from last spring, which used some theory from Hegel’s lectures on aesthetics. Let me paraphrase and conflate some notes from the mooc lectures by Prof. Hayes: In the symbolic period, WeltGeist (world spirit) is outside the object (typified by Architecture of mud, stone, wood) looking in, and the object is pointing to it; In the classical period (typified by Greek and Roman sculpture), the WeltGeist shows forth from within the object; In the romantic period (post-Roman, typified by music and art), the WeltGeist has almost left the object. At the end of the Romantic period, the WeltGeist escapes the physical, and moves into thought (philosophy, theology) and no longer needs Art. Which may be why nobody likes modern art or music. But as this is a historical process, it can only be observed when it’s over, when it’s too late.

And it just so happens, Hegel (with whom I wrestled mightily this past summer in yet another mooc, “The Great War and Modern Philosophy”) had some ideas about Athena, though he used her Roman name Minerva:

Philosophy always arrives too late. As the thought of the world, it only makes its appearance after actuality has finished its process of development and is over. …Only in the maturation of actuality does the ideal appear to confront the real. Then the ideal reconstructs this world for itself in the form of an intellectual realm, comprehending in its substance. When philosophy paints its grey on grey then the form of life has grown old, and this grey on grey is not capable of rejuvenating it, merely of understanding it. The owl of Minerva only begins its flight when the twilight falls.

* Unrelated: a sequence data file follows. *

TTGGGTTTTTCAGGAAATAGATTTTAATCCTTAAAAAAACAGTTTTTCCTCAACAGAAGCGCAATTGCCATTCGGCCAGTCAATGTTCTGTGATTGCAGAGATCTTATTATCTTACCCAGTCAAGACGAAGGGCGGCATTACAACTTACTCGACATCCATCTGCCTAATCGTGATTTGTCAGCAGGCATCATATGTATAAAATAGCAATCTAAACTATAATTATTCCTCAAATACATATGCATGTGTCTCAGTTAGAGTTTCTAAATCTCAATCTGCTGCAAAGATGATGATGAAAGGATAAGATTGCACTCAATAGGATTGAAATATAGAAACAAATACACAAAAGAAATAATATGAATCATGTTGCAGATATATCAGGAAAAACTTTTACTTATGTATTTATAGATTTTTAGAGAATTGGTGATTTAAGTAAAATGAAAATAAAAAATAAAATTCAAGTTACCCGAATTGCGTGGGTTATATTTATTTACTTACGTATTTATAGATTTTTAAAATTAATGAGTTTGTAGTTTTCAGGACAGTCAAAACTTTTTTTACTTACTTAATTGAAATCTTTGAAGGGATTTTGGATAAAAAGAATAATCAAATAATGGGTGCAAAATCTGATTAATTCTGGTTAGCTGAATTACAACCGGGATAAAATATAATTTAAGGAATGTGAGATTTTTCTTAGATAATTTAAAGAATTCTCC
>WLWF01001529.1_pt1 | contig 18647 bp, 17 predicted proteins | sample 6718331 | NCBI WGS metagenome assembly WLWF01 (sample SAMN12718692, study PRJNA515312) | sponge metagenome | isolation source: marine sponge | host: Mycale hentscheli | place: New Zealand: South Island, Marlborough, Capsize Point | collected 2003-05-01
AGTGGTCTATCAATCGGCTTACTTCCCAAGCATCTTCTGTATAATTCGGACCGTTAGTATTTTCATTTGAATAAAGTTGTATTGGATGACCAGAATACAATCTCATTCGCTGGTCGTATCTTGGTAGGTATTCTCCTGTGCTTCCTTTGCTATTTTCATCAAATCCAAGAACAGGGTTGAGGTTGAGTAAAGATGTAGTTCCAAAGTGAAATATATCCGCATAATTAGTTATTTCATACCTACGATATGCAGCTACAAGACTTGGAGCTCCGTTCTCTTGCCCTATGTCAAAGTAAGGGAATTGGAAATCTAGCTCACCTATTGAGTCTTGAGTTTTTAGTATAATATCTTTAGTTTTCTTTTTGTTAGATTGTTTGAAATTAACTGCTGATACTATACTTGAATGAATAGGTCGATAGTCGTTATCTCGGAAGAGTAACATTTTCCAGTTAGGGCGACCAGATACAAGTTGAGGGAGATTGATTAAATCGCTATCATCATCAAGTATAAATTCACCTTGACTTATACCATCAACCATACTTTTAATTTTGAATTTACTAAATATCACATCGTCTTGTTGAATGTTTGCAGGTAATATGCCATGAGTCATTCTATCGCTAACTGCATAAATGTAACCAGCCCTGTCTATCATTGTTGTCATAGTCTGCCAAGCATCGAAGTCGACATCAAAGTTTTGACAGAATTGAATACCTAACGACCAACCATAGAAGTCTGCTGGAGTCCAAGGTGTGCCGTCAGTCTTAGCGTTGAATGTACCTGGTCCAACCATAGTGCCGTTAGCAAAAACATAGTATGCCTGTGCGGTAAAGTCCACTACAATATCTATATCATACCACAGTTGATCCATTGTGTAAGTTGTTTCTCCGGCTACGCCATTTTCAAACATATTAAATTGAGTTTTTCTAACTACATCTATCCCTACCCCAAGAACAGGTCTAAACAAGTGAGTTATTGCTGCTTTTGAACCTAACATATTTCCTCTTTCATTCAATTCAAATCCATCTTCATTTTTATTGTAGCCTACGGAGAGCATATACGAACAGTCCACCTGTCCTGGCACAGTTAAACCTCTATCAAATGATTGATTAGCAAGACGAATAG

~~ G.W.F. Hegel, Philosophy of Right (1820), “Preface”

Nothing is as it seems. The baby in the pram is actually a doll. The hostess is actually a screenwriter (this is Paris, not Hollywood, where everyone’s a screenwriter). The waiter’s a philosopher. The restaurant seems empty except for the couple. The most un-Athena-like character in history is framed as Athena. What’s going on? Is it some kind of deconstruction of reality, a jumbling of images?

The narration is what some writers call head-hopping – third person through various characters as the story progresses – so it seems there’s a disembodied narrator – the WeltGeist, Philosophy, Art freed from material form? – floating outside of it all. Maybe that’s a working theory (R>G#5): the narrator/WeltGeist follows the progression outlined by Hegel, moving from outside looking in (the initial entry into the restaurant), to inside looking out (in the mother’s head), to being freed (the doll-dismemberment) to ending with philosophy and thought via the hostess and waiter. That doesn’t quite track, but it’s the best I can do.